From London to the Arctic, wildfires are an increasing threat we have to understand better, says Professor Guillermo Rein.
Wildfires are getting bigger and more intense – and are burning in places never seen before. A big contributing factor is global warming drying vegetation and soil out, and creating more combustible material.
But wildfire science has only relatively recently become a part of climate change discussions and science.
To find out more, we spoke to Professor Guillermo Rein, Professor of Fire Science in the Leverhulme Centre for Wildfires, Science and Society.
How is climate change influencing wildfires?
Not all fires are bad – we need wildfires in our ecosystems and there has always been a significant number of wildfires on every continent except Antartica. Now though, we are seeing an increase in the size and severity of wildfires. When a fire is very large it can affect whole regions and ecosystems – it impacts more people and causes more damage. These are the bad sort of wildfires.
What will be the impact of these fires in the future?
I don’t know one single fire scientist who is not concerned about what is coming. We are bracing ourselves for more frequent, larger fires, more evacuations, more damage, for lives lost, more ecosystems damaged, and more emissions, and the fire service very stressed.
It’s very scary to realise there is this force of nature that is growing and we don’t know what it is and we don’t really know how to stop it.
Is the location of wildfires changing?
Yes. For a very long time we’ve been saying to Northern Europe, brace yourself, because the fires we’ve been seeing in Southern Europe and California are coming here, and it suddenly happened this summer (2022) with the heatwave.
London fire brigade, one of the best brigades in the world, saw its busiest day since the second world war. Suddenly everything became flammable because everything was losing water and things like a cigarette, glass, an engine, became ignition sources.
We are seeing a lot of fires in places we hardly ever saw fires before. The most important one, which everybody needs to talk about, is fire in the Arctic circle. We are seeing frequent occurrences of wildfires, every summer, and we believe this is a clear sign of climate change.
Fires in the Arctic?! Tell us more
We think that global warming is making soils and vegetation in the Arctic warmer, which dries it out and makes it more flammable.
One strange behaviour we’ve seen, is soil itself burning. As the permafrost melts, it exposes organic matter (vegetation), and this can burn. It burns without a flame, but with a lot of smoke and very slowly.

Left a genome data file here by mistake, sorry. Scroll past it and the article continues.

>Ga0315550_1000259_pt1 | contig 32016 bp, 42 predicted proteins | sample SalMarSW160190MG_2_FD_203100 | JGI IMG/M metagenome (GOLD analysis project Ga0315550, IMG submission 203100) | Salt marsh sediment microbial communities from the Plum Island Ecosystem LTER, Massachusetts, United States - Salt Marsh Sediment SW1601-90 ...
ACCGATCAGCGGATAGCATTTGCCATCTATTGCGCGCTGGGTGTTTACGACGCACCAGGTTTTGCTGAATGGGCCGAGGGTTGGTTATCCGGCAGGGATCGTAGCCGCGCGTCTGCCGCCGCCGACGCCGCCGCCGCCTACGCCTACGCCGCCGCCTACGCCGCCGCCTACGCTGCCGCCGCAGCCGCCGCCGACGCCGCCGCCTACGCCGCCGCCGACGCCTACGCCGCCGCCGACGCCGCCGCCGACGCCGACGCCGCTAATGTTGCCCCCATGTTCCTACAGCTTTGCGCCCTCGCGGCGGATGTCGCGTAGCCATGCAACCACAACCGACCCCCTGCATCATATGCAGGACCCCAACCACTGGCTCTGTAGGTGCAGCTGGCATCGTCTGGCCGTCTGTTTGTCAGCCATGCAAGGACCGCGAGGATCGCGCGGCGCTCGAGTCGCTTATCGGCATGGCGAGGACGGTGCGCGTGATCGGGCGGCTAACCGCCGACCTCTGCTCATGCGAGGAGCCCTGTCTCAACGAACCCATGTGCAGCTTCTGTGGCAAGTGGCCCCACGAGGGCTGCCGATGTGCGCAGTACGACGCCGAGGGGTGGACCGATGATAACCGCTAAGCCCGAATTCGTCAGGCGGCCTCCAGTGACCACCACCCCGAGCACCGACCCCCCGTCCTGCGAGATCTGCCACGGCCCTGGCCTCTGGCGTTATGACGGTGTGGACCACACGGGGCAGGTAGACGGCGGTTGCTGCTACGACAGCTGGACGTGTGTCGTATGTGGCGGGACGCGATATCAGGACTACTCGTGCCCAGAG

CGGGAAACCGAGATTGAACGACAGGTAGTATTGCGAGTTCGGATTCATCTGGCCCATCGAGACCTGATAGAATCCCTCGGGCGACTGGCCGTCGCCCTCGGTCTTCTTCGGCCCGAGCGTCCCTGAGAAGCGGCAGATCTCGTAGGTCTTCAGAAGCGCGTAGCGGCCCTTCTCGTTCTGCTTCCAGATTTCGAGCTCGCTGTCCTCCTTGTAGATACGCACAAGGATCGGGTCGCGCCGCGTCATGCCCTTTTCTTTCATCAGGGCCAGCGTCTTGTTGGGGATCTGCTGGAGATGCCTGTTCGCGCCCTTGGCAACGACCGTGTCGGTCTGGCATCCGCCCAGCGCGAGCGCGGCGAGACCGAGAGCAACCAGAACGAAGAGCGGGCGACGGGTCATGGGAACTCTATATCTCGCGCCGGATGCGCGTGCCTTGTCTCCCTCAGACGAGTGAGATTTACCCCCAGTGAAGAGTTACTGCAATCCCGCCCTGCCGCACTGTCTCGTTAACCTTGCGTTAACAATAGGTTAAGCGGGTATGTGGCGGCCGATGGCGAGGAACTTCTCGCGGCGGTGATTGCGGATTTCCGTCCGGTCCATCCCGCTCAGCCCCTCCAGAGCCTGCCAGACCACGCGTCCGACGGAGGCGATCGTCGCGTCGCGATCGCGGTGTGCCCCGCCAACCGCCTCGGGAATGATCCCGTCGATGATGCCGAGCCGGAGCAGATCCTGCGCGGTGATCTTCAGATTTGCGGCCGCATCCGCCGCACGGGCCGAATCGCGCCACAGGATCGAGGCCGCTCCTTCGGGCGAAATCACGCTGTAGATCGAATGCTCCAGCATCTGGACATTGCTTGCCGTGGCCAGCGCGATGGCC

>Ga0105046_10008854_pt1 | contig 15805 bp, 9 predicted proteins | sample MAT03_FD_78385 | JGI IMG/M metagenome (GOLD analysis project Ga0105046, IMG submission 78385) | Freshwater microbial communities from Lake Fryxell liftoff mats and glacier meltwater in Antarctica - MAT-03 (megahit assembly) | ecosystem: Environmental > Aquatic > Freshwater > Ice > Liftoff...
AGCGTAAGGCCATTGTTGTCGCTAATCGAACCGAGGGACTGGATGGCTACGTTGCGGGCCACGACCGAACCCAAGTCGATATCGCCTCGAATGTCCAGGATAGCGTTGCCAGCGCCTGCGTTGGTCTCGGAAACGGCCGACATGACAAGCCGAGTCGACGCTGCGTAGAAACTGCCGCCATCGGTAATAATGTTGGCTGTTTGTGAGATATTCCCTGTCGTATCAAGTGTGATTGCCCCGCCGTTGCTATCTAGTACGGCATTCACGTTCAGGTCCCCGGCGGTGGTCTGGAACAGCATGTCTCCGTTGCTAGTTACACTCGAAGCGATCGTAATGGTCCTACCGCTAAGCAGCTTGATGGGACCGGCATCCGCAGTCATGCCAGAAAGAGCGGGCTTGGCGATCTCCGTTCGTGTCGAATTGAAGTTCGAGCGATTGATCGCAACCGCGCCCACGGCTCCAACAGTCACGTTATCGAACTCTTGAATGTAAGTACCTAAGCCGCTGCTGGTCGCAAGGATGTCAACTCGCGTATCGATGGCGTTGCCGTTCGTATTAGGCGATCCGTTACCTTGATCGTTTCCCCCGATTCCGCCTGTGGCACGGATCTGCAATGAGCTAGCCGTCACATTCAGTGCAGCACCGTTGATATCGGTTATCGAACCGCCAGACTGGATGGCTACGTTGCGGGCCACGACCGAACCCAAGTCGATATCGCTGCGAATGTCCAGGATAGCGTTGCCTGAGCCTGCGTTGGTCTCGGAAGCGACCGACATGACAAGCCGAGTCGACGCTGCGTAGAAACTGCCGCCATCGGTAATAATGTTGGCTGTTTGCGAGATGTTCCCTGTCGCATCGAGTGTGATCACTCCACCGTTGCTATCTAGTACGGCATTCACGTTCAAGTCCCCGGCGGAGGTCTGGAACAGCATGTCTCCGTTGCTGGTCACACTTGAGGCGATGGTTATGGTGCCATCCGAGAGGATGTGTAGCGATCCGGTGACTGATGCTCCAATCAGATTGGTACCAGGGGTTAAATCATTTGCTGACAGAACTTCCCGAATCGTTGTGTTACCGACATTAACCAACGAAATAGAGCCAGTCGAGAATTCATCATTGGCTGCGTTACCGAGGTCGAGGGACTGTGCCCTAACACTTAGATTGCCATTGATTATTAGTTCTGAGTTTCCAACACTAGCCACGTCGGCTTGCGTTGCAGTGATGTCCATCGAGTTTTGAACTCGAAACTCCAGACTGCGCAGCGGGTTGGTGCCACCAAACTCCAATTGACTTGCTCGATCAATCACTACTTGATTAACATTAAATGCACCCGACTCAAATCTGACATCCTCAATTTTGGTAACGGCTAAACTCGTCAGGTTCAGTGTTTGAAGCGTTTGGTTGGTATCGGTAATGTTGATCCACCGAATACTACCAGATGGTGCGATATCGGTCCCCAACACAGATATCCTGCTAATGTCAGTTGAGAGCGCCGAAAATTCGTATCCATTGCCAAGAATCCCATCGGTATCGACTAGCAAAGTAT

Nothing we have learnt about how to deal with flames applies to these fire. They’re more damaging to the environment, the emissions are extremely toxic as they are very rich in carbon compounds, so when they burn they cause a positive feedback, accelerating climate change.
Are some countries better at handling wildfires than others?
Hotter countries have been dealing with wildfires for longer, and so they have developed their suppression layers. They need to work more on the prevention layer though, through better forest management and awareness of fires in communities. There is a lot to learn from what is happening in the Mediterranean.
I would like to say that California is a good example to learn from, but the situation there is so grave that they themselves have no time to teach the rest of the world. Australia is very good at communicating what it has learnt, and we are also learning from South Africa, North Africa, Chile, and Brazil. The EU is a good example of how governments are starting to be informed by science when dealing with fires.
Which fires have had the biggest impact on science?
The largest fires on earth are the peatlands of Indonesia and Malaysia. Peat is carbon stored by nature in the soil, and it dries out it becomes extremely flammable. It happens every year and they are the largest fires on earth – they burn for months and cannot be put out.
We study these fires on a weekly basis in the lab, and go every two years to Indonesia to study them in the field.
How can societies adapt to the increased threat from fires?
As engineers, we have developed computer models which help to predict when a wildfire might occur. We offer these to communities and say – if you see flames crossing a certain perimeter, you have to evacuate.
There are a lot of measures that can be taken before this. The first layer is prevention – this needs awareness, training, and the removal of combustible material around communities.
The next layer is detection of fire, from a watch tower, people around, people on a hill, satellites, helicopters etc. We can then hopefully stop it spreading with fire breaks, fuel breaks, maybe a river or road. If this doesn’t stop it, firefighters can create fire breaks in real time.
Knowing when to evacuate is extremely important. In the 2018 wildfires in Mati, Greece, there was an order to evacuate, but it was too late and 80 people died. This happens every year in the Mediterranean, and every year in California now.
How optimistic are you about our chances of changing things?
I’m very optimistic. Humanity has always been changing our way of life, our technologies and our environment. I am convinced we will continue changing for the good, but with some hiccups. We will need to change faster though.
Only about five years ago did climate scientists start to take more notice of fire science – now every discussion about climate change includes fires. Climate science still has a lot to learn about the field of wildfires.
Article text (excluding photos or graphics) © Imperial College London.
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